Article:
Three essays on clean energy technology diffusion and policy innovations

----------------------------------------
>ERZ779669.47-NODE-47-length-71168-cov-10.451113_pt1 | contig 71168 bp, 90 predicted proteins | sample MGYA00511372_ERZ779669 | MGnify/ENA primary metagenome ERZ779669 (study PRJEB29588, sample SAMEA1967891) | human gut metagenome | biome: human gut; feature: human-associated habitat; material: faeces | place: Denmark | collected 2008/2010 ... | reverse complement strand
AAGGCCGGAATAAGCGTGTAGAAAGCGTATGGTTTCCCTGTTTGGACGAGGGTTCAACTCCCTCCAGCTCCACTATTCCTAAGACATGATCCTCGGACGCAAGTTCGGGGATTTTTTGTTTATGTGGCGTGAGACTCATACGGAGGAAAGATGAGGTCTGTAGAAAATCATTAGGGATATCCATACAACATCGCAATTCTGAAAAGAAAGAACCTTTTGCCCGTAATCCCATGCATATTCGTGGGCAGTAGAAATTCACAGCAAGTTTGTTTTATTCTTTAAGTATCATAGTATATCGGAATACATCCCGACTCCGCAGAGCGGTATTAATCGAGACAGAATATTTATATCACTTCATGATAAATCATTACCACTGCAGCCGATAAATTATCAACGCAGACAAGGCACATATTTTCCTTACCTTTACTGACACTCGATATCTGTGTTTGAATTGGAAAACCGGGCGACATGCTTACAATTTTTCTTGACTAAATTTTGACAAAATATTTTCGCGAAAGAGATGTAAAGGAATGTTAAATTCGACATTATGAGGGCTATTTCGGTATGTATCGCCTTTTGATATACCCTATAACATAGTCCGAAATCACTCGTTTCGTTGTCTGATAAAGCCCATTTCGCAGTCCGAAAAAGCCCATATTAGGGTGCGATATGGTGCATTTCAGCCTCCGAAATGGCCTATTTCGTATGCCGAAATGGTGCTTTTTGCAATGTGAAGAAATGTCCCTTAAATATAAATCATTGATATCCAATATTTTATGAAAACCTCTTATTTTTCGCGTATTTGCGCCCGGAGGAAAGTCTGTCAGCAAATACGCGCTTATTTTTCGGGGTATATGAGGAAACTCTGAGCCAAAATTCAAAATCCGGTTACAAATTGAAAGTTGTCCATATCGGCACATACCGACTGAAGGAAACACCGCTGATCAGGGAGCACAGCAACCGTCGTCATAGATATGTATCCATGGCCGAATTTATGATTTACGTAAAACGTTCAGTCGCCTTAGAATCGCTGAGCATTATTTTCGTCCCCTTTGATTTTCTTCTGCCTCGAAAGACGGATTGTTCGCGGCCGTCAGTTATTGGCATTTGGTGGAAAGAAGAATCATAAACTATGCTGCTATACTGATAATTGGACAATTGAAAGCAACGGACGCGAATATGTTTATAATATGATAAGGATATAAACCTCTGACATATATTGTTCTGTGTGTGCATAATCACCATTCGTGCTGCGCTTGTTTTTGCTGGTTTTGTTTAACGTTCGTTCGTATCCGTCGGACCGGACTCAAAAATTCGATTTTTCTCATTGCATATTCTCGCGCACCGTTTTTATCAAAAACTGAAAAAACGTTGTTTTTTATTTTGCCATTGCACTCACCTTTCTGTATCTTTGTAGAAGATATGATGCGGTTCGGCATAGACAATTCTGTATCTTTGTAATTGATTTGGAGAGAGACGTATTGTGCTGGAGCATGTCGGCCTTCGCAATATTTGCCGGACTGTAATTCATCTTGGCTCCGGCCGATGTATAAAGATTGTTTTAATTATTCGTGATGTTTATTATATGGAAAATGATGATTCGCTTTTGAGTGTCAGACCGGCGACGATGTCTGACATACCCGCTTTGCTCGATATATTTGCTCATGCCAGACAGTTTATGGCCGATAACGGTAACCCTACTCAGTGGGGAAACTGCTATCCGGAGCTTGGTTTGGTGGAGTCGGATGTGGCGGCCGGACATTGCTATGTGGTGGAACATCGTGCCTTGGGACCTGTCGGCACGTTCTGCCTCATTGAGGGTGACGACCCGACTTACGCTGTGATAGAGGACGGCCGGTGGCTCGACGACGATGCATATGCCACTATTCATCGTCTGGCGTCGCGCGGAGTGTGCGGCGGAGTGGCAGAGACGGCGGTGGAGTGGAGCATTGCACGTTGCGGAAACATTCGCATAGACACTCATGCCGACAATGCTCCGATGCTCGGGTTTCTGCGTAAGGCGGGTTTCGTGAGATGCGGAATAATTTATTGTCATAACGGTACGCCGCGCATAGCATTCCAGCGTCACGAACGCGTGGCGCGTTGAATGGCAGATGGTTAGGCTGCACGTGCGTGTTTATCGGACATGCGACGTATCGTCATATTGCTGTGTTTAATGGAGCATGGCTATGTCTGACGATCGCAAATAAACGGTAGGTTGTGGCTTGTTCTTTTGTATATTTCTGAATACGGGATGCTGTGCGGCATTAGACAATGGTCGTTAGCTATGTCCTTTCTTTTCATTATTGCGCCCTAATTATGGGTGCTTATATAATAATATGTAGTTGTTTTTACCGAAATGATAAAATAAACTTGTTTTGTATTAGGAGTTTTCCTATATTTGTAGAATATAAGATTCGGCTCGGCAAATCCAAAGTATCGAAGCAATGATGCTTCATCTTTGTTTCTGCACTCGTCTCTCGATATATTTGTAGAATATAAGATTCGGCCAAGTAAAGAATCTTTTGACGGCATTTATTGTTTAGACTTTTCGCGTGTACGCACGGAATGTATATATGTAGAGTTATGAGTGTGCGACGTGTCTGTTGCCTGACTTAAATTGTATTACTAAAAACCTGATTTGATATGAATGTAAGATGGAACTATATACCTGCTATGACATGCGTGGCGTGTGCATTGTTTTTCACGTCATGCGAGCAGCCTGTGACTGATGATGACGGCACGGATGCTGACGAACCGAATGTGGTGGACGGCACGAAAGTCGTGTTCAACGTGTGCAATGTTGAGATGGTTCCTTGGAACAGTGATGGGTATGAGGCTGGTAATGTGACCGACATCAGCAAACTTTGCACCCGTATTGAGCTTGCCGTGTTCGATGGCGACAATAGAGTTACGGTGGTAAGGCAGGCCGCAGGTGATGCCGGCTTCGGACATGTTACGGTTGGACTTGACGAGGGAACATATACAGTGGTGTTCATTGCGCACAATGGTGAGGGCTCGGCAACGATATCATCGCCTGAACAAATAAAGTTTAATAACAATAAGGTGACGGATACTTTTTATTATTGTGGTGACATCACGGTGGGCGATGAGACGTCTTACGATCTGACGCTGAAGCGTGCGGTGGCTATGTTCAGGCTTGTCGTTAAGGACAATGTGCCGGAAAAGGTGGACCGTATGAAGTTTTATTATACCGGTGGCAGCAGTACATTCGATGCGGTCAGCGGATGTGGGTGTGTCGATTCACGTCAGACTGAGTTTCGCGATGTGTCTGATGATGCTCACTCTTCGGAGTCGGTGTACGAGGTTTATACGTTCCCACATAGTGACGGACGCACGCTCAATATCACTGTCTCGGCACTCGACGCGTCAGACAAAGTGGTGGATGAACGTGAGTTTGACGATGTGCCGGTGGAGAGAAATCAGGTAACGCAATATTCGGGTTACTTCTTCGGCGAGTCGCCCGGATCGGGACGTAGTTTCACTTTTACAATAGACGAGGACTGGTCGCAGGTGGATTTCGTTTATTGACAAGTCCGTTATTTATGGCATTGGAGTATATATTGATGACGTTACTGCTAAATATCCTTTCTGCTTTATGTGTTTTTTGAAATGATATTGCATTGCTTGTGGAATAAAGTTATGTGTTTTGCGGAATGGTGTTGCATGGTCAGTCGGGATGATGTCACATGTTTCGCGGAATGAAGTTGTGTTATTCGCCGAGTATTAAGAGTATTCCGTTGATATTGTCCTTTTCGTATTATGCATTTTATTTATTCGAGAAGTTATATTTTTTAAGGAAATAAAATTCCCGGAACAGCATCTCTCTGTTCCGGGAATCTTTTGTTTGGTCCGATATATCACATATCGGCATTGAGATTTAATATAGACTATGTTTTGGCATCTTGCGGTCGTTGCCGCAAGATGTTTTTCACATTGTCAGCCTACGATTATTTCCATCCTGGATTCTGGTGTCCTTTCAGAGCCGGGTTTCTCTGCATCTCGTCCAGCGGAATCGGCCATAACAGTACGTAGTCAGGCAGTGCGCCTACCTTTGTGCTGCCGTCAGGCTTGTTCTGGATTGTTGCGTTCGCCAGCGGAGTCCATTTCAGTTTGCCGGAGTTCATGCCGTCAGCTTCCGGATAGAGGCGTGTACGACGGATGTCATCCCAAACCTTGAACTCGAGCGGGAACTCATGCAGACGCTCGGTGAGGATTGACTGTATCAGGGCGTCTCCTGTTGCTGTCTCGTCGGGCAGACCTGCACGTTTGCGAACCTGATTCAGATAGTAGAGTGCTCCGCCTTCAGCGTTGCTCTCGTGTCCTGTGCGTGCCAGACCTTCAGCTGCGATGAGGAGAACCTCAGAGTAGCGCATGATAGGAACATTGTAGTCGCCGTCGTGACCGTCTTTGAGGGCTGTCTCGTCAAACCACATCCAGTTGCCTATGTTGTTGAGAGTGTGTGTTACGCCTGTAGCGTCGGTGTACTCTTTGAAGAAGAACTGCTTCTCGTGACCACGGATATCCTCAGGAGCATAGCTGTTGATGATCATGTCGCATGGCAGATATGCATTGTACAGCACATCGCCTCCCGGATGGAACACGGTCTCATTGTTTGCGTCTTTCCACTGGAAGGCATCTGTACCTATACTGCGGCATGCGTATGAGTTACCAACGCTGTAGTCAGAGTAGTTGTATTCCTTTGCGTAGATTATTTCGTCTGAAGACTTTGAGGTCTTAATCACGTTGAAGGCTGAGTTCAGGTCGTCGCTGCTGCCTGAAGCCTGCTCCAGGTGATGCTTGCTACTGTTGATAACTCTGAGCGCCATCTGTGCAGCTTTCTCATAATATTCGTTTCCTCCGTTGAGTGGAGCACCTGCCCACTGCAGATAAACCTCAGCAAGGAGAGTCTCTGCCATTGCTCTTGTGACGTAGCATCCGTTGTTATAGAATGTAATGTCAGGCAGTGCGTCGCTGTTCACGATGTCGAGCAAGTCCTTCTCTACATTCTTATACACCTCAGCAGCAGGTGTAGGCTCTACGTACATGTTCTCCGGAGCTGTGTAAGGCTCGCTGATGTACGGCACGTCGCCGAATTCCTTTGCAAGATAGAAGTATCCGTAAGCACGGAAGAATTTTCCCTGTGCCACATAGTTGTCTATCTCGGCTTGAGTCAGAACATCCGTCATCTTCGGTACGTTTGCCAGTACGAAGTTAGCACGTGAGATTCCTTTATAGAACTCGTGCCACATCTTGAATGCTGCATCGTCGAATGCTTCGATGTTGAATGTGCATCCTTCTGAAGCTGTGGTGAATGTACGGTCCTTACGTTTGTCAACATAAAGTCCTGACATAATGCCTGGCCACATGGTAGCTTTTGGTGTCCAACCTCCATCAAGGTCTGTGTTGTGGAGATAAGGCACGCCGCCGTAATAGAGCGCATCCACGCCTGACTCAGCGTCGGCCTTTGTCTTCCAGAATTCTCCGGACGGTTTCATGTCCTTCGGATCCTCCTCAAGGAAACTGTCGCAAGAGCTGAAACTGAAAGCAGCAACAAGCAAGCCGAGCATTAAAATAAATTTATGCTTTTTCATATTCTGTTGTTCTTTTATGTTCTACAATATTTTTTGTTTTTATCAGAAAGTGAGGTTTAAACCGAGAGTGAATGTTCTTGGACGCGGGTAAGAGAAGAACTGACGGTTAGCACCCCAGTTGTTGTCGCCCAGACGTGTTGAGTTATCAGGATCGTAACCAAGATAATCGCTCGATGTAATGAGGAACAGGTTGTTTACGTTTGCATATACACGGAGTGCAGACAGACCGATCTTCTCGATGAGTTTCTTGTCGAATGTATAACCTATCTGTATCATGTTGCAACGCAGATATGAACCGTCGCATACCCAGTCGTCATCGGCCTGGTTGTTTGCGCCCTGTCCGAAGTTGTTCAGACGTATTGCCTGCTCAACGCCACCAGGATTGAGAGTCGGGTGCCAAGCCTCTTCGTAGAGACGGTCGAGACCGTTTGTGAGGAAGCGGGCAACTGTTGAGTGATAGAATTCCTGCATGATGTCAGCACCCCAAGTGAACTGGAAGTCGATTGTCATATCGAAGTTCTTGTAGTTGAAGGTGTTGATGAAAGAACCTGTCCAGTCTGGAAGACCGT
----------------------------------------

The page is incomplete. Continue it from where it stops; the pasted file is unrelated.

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This thesis is motivated by the challenges and opportunities the energy sector faces as a result of climate change. Traditional power generation based on fossil-fuel use has contributed significantly to the historic increase of greenhouse gas concentrations in the atmosphere. While low-carbon energy technology is often regarded as a key solution to climate change mitigation, the successful transformation to a clean energy economy requires a solid scientific understanding of the technological change process and the role of public policies. The ultimate goal of this thesis is to examine the interplay between technology and policy to support the design and implementation of effective policy practices for the scaling up of clean energy technologies. It investigates the diffusion mechanisms underlying both technology and policy innovations in the energy infrastructure system, focusing on smart grid and renewable energy technologies. In this thesis, quantitative and qualitative methods are integrated to evaluate the role of public policies in smart metering technology diffusion. In particular, I collect and analyze market penetration data for 50 U.S. states and D.C. between 2007 and 2012 to assess the effectiveness of government interventions in driving smart metering technological change. I also conduct a comparative case study to investigate how the design of policies and the subsequent policy processes have led to the cross-national variation in smart meter deployment in Sweden, Finland, Denmark, Germany and the Netherlands. My study has shown that polycentric energy governance, particularly the interdependencies between different government actions, plays an important role in smart meter deployment in the U.S. context, whereas a coherent policy framework that addresses institutional, financial, and social barriers is proven to be more effective in promoting smart meters in the cases of five European countries. To further explore the driving forces of clean energy policy adoption, I apply logit event history analysis models and stratified Cox conditional gap time models to investigate determinants for the adoption of five types of renewable energy policies by 30 European countries between 1990 and 2012. The results show that initial renewable energy policy spread across countries can be well explained by the learning and competition mechanisms, while the four diffusion theories have largely failed to explain subsequent policy modifications and changes. In addition to each paper’s individual contributions, the findings of this thesis collectively provide important implications for the adoption and implementation of clean energy technologies and policies to enhance the sustainability of the electric grid system.